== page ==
With two new members aboard, the Los Angeles County Board of Supervisors convened its first meeting with a super-majority of female members Tuesday, and the panel prepared to address a host of big-ticket issues, including a proposed tax hike to fund programs to combat homelessness.
Janice Hahn and Kathryn Barger were sworn in Monday as the newest members of the board. They replaced Supervisors Don Knabe and Michael Antonovich in representing the county’s Fourth and Fifth Districts, respectively. Knabe and Antonovich termed out after a combined 56 years in office.
Supervisor Mark Ridley-Thomas, the board’s new chair, began the session with videotaped congratulations from Sen. Dianne Feinstein, D-California.
“For the first time in history, I can’t believe it, four out of five supervisors will be women,” Feinstein said of the historic moment, recalling her own three terms as a San Francisco County supervisor.
Supervisor Hilda Solis noted that the county’s chief executive officer, Sachi Hamai, and lead county counsel, Mary Wickham, are also women and pointed to a comparison with other powerful posts.
“Women aren’t always given the privilege of serving (at) Fortune 500 companies,” Solis said.
Ridley-Thomas said the new board fulfilled the promise of democracy.
“Those who didn’t have the right to vote … now constitute the super-majority of the largest county government and arguably the most powerful local elected officials in the entirety of the United States of America,” Ridley- Thomas said.
Women have shaped his life from the start, Ridley-Thomas said, from his grandmother and two older sisters to the sisters at Immaculate Heart College, his alma mater, and the students at an all-girls high school where he taught for five years.
“Let me simply say, I love my sisters,” Ridley-Thomas said.
Barger joked that the first meeting was so packed with issues it would serve as “a baptism by fire.”
Ridley-Thomas has teamed up with Hahn to submit a motion to the new board for a quarter-cent sales tax to fund the fight against homelessness. Ridley-Thomas had pushed hard for such a tax in July, but failed to get enough support to pass it.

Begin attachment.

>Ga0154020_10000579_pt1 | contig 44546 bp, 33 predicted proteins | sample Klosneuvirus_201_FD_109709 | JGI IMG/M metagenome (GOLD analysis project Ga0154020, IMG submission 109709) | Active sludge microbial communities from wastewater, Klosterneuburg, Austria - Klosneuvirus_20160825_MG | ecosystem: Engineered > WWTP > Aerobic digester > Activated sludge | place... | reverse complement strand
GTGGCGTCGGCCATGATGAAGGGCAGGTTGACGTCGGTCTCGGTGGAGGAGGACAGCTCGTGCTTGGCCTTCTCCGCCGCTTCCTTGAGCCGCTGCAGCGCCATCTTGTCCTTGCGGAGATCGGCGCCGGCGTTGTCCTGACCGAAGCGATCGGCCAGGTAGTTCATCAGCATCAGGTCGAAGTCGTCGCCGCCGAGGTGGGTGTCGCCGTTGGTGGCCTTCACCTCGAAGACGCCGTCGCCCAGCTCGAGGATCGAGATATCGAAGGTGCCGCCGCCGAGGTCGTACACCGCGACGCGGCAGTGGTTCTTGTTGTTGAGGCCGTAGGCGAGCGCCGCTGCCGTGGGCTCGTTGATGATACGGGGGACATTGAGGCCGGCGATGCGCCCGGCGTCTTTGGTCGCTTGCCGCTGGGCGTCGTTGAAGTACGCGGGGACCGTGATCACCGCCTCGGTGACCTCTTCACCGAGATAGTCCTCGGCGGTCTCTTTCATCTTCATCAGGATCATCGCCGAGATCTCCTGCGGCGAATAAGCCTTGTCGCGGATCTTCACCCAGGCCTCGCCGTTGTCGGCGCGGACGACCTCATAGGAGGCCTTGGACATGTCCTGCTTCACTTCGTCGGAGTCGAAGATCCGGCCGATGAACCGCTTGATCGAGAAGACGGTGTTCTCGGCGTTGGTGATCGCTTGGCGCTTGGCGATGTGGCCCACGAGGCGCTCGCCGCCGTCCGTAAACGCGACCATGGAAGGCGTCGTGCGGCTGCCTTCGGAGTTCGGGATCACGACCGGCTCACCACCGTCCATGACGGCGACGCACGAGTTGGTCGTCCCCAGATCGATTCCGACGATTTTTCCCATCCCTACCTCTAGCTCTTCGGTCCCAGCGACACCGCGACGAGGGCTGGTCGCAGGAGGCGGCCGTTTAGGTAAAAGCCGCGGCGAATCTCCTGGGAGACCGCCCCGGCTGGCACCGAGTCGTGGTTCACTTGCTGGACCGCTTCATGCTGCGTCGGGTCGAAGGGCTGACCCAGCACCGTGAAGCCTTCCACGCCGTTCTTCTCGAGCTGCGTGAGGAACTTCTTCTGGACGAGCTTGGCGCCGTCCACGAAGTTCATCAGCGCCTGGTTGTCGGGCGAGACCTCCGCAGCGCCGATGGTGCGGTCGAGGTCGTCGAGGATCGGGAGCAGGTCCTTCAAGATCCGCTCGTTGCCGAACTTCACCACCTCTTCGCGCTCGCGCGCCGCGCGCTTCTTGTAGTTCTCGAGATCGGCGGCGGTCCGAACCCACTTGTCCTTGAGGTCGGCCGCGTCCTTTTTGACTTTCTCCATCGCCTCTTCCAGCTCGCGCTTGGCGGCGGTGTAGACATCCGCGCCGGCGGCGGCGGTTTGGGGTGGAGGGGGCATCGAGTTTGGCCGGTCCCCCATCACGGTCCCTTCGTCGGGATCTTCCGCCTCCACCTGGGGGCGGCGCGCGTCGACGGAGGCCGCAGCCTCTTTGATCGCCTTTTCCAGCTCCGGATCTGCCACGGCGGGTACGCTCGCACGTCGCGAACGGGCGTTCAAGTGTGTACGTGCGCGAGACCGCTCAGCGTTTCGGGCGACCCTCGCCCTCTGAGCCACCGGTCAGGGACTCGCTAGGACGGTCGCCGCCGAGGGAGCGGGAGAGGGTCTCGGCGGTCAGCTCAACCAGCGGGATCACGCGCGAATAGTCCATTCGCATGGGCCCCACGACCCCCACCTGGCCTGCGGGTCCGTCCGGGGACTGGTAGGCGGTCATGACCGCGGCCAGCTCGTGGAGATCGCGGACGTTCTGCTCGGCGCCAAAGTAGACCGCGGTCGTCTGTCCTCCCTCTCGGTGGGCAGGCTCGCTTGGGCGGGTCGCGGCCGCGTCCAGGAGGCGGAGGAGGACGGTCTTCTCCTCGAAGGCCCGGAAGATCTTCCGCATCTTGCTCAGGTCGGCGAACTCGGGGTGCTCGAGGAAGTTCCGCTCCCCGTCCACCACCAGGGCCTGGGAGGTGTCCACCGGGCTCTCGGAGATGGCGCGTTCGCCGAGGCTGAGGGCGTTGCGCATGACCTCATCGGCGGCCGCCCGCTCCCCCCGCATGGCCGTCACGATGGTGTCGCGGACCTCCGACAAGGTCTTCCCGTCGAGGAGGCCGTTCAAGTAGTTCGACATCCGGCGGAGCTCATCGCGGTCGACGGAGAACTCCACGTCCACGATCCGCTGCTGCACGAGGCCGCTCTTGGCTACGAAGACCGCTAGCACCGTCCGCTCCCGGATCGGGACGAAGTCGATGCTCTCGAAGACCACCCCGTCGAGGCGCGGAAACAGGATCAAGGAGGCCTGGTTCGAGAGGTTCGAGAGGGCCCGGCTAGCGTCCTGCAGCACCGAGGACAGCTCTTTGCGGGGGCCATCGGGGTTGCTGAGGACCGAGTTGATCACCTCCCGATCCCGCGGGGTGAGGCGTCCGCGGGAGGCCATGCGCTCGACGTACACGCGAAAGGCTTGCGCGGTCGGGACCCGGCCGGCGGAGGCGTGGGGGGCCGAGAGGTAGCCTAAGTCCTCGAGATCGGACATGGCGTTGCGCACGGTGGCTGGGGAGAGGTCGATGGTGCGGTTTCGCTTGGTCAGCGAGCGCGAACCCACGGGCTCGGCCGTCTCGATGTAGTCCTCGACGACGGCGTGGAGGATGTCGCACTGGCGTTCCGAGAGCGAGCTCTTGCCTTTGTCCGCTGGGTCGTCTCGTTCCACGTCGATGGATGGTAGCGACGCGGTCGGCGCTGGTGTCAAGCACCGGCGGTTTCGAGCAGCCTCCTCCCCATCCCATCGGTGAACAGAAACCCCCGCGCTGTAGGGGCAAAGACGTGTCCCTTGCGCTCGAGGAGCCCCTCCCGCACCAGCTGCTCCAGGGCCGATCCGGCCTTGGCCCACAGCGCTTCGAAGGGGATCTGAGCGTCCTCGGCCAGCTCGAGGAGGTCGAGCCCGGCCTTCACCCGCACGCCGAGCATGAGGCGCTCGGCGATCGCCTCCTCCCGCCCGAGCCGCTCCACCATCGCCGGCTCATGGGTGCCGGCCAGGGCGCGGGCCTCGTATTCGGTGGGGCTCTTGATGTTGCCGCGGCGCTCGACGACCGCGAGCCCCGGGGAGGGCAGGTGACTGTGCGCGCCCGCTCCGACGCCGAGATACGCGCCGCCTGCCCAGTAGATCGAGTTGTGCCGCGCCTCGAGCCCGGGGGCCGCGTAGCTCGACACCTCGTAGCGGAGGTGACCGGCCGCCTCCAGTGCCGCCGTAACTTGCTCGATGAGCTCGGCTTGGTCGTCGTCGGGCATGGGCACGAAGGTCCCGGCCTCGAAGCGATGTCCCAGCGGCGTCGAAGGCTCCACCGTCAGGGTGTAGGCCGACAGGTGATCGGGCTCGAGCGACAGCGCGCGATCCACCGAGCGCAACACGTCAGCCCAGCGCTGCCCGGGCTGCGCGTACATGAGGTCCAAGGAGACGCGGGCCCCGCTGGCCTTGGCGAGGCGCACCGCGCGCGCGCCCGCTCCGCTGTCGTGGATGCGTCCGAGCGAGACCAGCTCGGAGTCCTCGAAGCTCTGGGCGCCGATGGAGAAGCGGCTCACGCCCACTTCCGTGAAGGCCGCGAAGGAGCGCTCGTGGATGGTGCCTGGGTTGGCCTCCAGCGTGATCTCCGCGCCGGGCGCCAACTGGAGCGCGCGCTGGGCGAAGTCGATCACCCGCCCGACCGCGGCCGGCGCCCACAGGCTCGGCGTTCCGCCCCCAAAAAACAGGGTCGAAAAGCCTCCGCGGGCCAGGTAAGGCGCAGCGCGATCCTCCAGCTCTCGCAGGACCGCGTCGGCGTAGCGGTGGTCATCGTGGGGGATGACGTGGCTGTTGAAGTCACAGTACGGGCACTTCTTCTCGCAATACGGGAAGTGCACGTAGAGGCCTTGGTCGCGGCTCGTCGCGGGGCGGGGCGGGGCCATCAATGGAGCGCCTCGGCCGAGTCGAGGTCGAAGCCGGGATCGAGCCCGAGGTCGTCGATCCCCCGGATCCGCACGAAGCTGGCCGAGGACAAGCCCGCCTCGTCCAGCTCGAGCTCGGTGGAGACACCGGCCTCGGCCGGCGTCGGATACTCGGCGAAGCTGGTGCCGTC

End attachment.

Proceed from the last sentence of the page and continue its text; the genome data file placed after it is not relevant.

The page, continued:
The board had also considered a number of other funding alternatives for homeless services, including a millionaires’ tax, a parcel tax and a tax on marijuana, but could not agree on any alternative to put before voters in November.
Ridley-Thomas has also joined with Barger on a proposal to have homelessness declared a county emergency, a move that would pave the way for the sales tax to go before voters in a special countywide election in March.
Hundreds of people were in the audience to show support for the fight against homelessness, including billionaire philanthropist Eli Broad and Los Angeles City Councilmen Gil Cedillo, Marqueece Harris-Dawson and Jose Huizar.
Organizers who assembled a crowd outside on Temple Street before the board meeting said more than 75 organizations had joined together to press for a March ballot measure on the issue. It took more than an hour for everyone to clear through security and enter the board room.
The board voted in June to press state officials to declare a statewide emergency and direct more funding to the problem. The Los Angeles City Council and state lawmakers have echoed that call, but Gov. Jerry Brown has resisted such efforts.
In another motion up for discussion at the new board’s first meeting, Supervisor Sheila Kuehl and Ridley-Thomas will push for structural changes, arguing that having county departments assigned to specific board offices would increase accountability. A proposed schedule allocates community and senior services, parks and probation to Solis’ office; the district attorney, health services and sheriff’s department to Ridley-Thomas’ office; child welfare, social services and courts to Kuehl’s office; beaches and harbors, the fire department and public health to Hahn’s office; and animal care and control, mental health and public works and regional planning to Barger’s office, among other assignments.
Solis is also recommending protections for immigrants, a motion she previewed two weeks ago but chose to hold for a vote until after Hahn and Barger were sworn in. Her proposal would direct county attorneys to explore whether the county has authority to prevent federal enforcement of immigration laws at court buildings, schools and hospitals or to challenge the constitutionality of any newly enacted immigration laws.
All five supervisors were optimistic about the board’s ability to effect great change.
“This is the place where the rubber meets the road, both the executive branch and the legislative branch,” Kuehl said.
Hahn said it was a “thrill” to join the board and recalled when her father, longtime supervisor Kenneth Hahn, would let her sit in his board chair as a child.
“I’ve probably had this dream for the entirety of my life,” Hahn said, adding that she never quite believed it would come true.
Barger remembered working next door to Kenneth Hahn as a county staffer and praised his compassion as an example.
“I will always listen, my door will always be open,” Barger promised before telling her colleagues, “Let’s get on with the show.”